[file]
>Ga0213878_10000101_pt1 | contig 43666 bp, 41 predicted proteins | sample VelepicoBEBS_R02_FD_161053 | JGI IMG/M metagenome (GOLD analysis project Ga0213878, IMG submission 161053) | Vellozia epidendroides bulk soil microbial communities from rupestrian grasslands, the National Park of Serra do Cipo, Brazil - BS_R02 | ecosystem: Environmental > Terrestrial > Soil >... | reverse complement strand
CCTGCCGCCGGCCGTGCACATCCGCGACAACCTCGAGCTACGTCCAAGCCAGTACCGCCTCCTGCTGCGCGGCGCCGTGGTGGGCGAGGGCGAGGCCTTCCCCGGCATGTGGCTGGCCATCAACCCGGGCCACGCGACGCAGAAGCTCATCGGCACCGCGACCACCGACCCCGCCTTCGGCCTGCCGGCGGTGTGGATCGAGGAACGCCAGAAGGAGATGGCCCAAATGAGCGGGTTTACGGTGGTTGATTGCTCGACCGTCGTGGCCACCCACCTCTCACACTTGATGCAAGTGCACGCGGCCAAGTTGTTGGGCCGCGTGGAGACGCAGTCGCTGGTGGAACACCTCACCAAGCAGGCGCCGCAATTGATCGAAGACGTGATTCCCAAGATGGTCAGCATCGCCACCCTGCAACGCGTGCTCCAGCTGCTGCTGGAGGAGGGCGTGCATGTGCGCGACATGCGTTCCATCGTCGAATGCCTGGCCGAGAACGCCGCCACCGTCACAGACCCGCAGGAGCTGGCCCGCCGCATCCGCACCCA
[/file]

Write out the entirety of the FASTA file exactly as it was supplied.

>Ga0213878_10000101_pt1 | contig 43666 bp, 41 predicted proteins | sample VelepicoBEBS_R02_FD_161053 | JGI IMG/M metagenome (GOLD analysis project Ga0213878, IMG submission 161053) | Vellozia epidendroides bulk soil microbial communities from rupestrian grasslands, the National Park of Serra do Cipo, Brazil - BS_R02 | ecosystem: Environmental > Terrestrial > Soil >... | reverse complement strand
CCTGCCGCCGGCCGTGCACATCCGCGACAACCTCGAGCTACGTCCAAGCCAGTACCGCCTCCTGCTGCGCGGCGCCGTGGTGGGCGAGGGCGAGGCCTTCCCCGGCATGTGGCTGGCCATCAACCCGGGCCACGCGACGCAGAAGCTCATCGGCACCGCGACCACCGACCCCGCCTTCGGCCTGCCGGCGGTGTGGATCGAGGAACGCCAGAAGGAGATGGCCCAAATGAGCGGGTTTACGGTGGTTGATTGCTCGACCGTCGTGGCCACCCACCTCTCACACTTGATGCAAGTGCACGCGGCCAAGTTGTTGGGCCGCGTGGAGACGCAGTCGCTGGTGGAACACCTCACCAAGCAGGCGCCGCAATTGATCGAAGACGTGATTCCCAAGATGGTCAGCATCGCCACCCTGCAACGCGTGCTCCAGCTGCTGCTGGAGGAGGGCGTGCATGTGCGCGACATGCGTTCCATCGTCGAATGCCTGGCCGAGAACGCCGCCACCGTCACAGACCCGCAGGAGCTGGCCCGCCGCATCCGCACCCA